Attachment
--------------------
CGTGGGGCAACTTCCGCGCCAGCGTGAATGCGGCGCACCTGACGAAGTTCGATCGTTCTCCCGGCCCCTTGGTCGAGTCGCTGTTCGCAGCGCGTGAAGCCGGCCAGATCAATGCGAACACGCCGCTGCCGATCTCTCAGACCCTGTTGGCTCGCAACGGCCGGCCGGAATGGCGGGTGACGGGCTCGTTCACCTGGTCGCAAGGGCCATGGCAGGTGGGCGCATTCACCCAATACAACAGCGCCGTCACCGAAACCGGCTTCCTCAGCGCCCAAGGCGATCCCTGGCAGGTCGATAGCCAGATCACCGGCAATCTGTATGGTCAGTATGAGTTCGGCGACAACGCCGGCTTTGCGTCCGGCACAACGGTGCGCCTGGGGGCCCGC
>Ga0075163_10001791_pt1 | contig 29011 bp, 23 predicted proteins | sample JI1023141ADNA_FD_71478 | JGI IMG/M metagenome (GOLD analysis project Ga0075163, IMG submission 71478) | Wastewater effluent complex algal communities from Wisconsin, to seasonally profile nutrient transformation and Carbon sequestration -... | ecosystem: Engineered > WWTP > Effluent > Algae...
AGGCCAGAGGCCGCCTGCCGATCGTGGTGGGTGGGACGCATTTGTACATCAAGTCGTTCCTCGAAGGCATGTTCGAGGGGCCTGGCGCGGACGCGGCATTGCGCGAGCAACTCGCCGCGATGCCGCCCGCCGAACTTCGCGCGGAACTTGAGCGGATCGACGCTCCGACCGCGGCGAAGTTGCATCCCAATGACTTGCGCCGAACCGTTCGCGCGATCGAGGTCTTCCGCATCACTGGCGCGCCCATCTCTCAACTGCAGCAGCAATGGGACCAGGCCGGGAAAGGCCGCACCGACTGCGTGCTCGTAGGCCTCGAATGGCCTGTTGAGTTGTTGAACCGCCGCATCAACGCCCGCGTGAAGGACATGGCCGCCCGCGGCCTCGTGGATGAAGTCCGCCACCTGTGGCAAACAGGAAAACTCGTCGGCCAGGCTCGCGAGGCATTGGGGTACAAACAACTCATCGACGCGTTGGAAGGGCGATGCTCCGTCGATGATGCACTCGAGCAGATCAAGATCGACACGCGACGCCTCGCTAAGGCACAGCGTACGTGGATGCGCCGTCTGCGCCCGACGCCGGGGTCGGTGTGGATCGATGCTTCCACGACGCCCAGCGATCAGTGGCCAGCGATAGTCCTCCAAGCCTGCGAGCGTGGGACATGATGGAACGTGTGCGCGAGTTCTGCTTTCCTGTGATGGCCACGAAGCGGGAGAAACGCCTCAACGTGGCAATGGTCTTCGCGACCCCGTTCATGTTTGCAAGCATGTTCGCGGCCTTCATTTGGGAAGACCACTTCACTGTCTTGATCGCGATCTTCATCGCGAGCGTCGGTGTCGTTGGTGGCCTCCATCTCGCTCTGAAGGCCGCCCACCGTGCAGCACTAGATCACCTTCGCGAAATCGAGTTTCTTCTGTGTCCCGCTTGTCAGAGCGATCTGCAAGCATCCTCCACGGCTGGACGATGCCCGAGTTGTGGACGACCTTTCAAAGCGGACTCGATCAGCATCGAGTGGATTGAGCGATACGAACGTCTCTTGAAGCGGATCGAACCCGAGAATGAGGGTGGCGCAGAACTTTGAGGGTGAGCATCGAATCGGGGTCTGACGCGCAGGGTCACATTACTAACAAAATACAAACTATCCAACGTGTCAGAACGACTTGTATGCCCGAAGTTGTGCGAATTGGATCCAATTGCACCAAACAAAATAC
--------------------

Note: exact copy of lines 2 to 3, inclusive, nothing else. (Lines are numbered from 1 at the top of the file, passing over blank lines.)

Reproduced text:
>Ga0075163_10001791_pt1 | contig 29011 bp, 23 predicted proteins | sample JI1023141ADNA_FD_71478 | JGI IMG/M metagenome (GOLD analysis project Ga0075163, IMG submission 71478) | Wastewater effluent complex algal communities from Wisconsin, to seasonally profile nutrient transformation and Carbon sequestration -... | ecosystem: Engineered > WWTP > Effluent > Algae...
AGGCCAGAGGCCGCCTGCCGATCGTGGTGGGTGGGACGCATTTGTACATCAAGTCGTTCCTCGAAGGCATGTTCGAGGGGCCTGGCGCGGACGCGGCATTGCGCGAGCAACTCGCCGCGATGCCGCCCGCCGAACTTCGCGCGGAACTTGAGCGGATCGACGCTCCGACCGCGGCGAAGTTGCATCCCAATGACTTGCGCCGAACCGTTCGCGCGATCGAGGTCTTCCGCATCACTGGCGCGCCCATCTCTCAACTGCAGCAGCAATGGGACCAGGCCGGGAAAGGCCGCACCGACTGCGTGCTCGTAGGCCTCGAATGGCCTGTTGAGTTGTTGAACCGCCGCATCAACGCCCGCGTGAAGGACATGGCCGCCCGCGGCCTCGTGGATGAAGTCCGCCACCTGTGGCAAACAGGAAAACTCGTCGGCCAGGCTCGCGAGGCATTGGGGTACAAACAACTCATCGACGCGTTGGAAGGGCGATGCTCCGTCGATGATGCACTCGAGCAGATCAAGATCGACACGCGACGCCTCGCTAAGGCACAGCGTACGTGGATGCGCCGTCTGCGCCCGACGCCGGGGTCGGTGTGGATCGATGCTTCCACGACGCCCAGCGATCAGTGGCCAGCGATAGTCCTCCAAGCCTGCGAGCGTGGGACATGATGGAACGTGTGCGCGAGTTCTGCTTTCCTGTGATGGCCACGAAGCGGGAGAAACGCCTCAACGTGGCAATGGTCTTCGCGACCCCGTTCATGTTTGCAAGCATGTTCGCGGCCTTCATTTGGGAAGACCACTTCACTGTCTTGATCGCGATCTTCATCGCGAGCGTCGGTGTCGTTGGTGGCCTCCATCTCGCTCTGAAGGCCGCCCACCGTGCAGCACTAGATCACCTTCGCGAAATCGAGTTTCTTCTGTGTCCCGCTTGTCAGAGCGATCTGCAAGCATCCTCCACGGCTGGACGATGCCCGAGTTGTGGACGACCTTTCAAAGCGGACTCGATCAGCATCGAGTGGATTGAGCGATACGAACGTCTCTTGAAGCGGATCGAACCCGAGAATGAGGGTGGCGCAGAACTTTGAGGGTGAGCATCGAATCGGGGTCTGACGCGCAGGGTCACATTACTAACAAAATACAAACTATCCAACGTGTCAGAACGACTTGTATGCCCGAAGTTGTGCGAATTGGATCCAATTGCACCAAACAAAATAC